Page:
Text message answer provider AQA has launched a new mobile service that it claims will allow content publishers to make money by sending text messages.

In what could be seen as a reference to Twitter, UK-based AQA’s CEO, Colly Myers, describes the new venture as "web 2.0 with a business model".

He said the service allows anyone with interesting content to connect and keep in touch with their followers, making money from every text that’s received by subscribers.

The company started off by setting up AQA 63336 (Any Question Answered) five years ago.

This service answered questions texted to it – so far it has provided over 17 million answers to over 2 million customers.

With AQA2U content "publishers" create topics for people to subscribe to, market these topics to their followers, and then start writing content.

AQA2U sends their content out to subscribers using premium text, giving publishers the majority share of net revenue received.

Publishers are limited to no more than 14 texts a month or 3 a day, for which they receive 7-9p per message per subscriber.

Users pay a maximum of GBP £3.50 a month, plus a 98p initial fee.

Myers said that with no set-up costs, and with only 25 subscribers, a publisher can make GBP £275 per year.

With 250 subscribers, a publisher can make GBP £3,000 a year.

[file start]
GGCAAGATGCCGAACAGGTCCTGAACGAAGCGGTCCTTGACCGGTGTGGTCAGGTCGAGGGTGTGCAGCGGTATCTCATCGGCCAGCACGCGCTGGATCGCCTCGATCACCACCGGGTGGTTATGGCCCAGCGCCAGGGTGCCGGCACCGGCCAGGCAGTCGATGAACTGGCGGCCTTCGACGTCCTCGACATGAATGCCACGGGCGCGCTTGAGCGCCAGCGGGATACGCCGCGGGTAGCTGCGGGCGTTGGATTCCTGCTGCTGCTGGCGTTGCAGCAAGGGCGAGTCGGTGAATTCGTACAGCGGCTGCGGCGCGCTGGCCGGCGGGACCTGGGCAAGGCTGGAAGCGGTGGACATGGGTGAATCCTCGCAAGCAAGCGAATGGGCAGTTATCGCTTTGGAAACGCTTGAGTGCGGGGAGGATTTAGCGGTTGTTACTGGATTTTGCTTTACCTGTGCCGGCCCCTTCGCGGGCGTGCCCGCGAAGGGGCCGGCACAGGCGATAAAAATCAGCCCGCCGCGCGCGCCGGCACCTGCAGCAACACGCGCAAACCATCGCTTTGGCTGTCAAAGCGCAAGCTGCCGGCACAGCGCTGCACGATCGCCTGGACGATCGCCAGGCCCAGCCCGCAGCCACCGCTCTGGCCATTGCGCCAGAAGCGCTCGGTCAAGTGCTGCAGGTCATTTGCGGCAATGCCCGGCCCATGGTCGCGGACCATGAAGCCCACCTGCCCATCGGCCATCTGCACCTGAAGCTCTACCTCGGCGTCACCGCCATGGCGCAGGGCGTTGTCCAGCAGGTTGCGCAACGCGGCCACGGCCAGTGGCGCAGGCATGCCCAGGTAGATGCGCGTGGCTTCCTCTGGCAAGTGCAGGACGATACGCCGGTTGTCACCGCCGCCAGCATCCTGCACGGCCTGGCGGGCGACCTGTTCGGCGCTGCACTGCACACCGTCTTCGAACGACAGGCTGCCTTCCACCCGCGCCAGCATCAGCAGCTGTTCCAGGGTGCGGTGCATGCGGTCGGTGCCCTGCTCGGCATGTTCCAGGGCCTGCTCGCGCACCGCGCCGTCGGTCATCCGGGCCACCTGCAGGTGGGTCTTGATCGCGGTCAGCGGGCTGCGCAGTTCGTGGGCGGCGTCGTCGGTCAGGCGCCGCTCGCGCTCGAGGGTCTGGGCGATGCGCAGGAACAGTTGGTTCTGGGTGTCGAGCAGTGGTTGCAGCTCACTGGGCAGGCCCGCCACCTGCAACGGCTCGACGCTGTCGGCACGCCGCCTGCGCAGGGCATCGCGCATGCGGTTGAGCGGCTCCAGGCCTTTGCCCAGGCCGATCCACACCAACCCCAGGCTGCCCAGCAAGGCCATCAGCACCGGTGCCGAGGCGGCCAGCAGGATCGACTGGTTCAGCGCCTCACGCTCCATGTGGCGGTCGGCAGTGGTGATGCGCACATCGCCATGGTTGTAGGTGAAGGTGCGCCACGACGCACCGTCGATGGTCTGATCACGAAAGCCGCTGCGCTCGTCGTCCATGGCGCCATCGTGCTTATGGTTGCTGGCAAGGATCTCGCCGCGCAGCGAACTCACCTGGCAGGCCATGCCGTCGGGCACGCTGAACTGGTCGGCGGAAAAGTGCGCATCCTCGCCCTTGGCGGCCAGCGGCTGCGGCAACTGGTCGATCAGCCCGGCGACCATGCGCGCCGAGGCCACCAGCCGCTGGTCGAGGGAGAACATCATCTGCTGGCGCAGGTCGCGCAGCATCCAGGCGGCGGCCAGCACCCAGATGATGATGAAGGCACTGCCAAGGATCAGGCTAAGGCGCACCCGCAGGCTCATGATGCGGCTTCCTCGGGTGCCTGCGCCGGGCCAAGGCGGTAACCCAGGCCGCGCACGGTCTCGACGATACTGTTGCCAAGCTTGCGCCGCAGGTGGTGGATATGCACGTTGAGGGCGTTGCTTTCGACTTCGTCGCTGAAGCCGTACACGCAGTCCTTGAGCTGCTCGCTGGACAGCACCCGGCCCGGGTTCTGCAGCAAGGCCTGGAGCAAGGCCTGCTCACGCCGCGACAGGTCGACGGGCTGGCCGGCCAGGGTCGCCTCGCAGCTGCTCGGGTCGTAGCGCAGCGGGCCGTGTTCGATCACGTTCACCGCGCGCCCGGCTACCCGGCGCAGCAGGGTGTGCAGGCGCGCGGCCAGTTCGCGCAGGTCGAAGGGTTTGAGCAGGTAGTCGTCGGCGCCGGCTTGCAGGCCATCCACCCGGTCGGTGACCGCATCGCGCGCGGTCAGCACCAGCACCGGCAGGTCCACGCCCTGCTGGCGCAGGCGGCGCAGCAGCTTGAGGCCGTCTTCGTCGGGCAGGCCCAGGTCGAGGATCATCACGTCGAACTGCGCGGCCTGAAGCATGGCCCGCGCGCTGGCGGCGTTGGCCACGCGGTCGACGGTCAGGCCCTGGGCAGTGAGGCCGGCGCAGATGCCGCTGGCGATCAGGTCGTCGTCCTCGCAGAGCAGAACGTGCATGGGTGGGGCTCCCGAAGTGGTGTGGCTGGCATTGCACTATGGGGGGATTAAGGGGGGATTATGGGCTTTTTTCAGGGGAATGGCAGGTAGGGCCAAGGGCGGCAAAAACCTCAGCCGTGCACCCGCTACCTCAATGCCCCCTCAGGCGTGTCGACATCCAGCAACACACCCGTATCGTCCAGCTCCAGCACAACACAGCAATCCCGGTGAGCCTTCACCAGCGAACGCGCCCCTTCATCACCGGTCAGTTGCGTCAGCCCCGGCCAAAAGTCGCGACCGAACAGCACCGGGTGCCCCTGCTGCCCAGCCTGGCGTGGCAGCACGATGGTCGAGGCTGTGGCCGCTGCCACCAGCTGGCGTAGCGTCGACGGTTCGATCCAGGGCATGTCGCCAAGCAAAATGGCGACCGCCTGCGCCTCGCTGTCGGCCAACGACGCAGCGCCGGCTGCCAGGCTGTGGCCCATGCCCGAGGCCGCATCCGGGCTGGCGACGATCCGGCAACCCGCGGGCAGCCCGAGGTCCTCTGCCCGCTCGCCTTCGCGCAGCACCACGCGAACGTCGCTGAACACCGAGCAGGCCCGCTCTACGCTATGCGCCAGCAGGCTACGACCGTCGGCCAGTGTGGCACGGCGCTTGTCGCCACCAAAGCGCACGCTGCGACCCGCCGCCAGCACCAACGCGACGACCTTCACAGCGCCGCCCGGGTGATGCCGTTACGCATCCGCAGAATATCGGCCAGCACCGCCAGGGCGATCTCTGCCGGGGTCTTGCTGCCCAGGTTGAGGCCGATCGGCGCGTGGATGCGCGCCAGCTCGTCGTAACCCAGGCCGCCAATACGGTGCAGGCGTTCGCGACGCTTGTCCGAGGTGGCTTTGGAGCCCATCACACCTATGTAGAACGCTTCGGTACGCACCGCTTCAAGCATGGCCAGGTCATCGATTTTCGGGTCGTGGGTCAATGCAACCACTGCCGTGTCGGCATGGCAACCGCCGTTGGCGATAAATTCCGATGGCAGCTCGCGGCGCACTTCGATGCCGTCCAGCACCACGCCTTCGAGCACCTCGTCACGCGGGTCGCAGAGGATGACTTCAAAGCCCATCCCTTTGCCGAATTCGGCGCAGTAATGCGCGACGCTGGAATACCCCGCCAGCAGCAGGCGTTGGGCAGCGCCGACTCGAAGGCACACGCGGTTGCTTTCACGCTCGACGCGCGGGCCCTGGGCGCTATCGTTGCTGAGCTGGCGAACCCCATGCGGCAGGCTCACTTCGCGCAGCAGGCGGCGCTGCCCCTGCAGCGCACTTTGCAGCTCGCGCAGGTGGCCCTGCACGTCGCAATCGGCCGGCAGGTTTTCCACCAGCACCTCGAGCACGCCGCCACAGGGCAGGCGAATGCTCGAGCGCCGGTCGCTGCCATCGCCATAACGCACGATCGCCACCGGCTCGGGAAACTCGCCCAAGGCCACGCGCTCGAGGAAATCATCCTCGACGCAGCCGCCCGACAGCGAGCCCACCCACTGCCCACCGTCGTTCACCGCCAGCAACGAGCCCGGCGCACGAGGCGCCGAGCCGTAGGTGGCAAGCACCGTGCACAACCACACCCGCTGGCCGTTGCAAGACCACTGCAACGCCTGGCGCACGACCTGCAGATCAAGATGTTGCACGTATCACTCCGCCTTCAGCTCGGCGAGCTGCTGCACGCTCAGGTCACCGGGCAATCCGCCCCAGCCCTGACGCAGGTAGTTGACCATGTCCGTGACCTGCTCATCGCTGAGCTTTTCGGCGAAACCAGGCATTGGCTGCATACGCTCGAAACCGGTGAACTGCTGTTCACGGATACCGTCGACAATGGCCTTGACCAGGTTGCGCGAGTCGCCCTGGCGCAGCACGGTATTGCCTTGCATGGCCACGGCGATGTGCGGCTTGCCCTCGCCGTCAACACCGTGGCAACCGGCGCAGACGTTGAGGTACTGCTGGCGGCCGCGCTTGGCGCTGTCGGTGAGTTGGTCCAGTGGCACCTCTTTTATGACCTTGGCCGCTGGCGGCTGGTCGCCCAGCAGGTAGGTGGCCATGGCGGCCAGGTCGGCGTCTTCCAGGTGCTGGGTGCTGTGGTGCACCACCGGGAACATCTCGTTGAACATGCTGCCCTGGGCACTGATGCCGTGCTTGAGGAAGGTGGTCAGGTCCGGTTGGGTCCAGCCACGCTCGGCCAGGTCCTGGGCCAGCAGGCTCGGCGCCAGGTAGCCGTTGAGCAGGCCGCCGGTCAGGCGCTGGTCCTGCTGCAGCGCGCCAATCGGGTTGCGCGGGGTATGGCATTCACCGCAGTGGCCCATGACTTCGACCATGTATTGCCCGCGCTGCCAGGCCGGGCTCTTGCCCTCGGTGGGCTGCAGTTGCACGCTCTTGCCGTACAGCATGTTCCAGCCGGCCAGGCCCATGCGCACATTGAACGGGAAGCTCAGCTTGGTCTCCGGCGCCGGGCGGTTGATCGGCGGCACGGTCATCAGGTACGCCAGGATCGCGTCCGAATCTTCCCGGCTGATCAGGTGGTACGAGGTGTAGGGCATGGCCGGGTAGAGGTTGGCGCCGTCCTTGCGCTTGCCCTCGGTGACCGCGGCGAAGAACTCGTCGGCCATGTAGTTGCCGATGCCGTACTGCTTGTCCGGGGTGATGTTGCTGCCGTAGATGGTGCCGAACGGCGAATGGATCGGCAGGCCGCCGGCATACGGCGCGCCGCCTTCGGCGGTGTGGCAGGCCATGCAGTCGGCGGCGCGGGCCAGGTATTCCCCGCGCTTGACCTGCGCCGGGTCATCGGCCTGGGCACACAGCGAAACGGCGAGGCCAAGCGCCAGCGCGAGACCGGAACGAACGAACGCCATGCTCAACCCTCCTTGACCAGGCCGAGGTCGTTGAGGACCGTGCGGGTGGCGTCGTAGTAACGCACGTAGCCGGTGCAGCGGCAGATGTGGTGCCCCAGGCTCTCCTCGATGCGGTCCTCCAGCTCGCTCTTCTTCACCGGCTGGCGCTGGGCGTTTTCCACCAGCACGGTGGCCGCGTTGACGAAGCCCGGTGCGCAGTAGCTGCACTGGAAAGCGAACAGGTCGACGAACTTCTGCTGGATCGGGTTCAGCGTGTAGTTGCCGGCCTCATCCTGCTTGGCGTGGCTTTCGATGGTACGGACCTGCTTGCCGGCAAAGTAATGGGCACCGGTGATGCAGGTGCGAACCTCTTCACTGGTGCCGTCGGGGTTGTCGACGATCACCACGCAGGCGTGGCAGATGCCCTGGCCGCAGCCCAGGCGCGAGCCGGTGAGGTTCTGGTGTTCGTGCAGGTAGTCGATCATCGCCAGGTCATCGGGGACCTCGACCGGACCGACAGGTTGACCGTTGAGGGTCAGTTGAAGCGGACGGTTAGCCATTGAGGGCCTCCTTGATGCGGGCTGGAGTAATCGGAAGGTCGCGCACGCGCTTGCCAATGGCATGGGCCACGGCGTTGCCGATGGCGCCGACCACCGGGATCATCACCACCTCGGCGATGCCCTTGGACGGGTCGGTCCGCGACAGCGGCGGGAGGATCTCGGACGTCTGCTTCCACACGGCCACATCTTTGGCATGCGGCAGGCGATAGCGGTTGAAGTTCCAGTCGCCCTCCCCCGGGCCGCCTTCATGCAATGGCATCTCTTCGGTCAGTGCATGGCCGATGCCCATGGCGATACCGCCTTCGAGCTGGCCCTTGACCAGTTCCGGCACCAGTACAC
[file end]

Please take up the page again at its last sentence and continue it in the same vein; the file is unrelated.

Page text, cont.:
"AQA2U puts texts, alerts, updates and offers from anyone who’s got something to say, into the hands of followers who are passionate enough to part with a few pounds per month," he said.

"We already know people will pay for this, as we get many thousands of texts to AQA 63336 asking the same types of questions time and time again."

Myers said he was confident of rapid growth as even small publishers who get a few people to subscribe start making money, and all publishers have a vested interest to market their topics.

"We’ve got over 2 million customers with AQA 63336 in five years, so we’re confident of getting 2 million subscribers in the next five years with AQA2U – delivering 20 million texts per month from publishers."

We’d be interested to hear your feedback on this new service. Would you pay to receive content?

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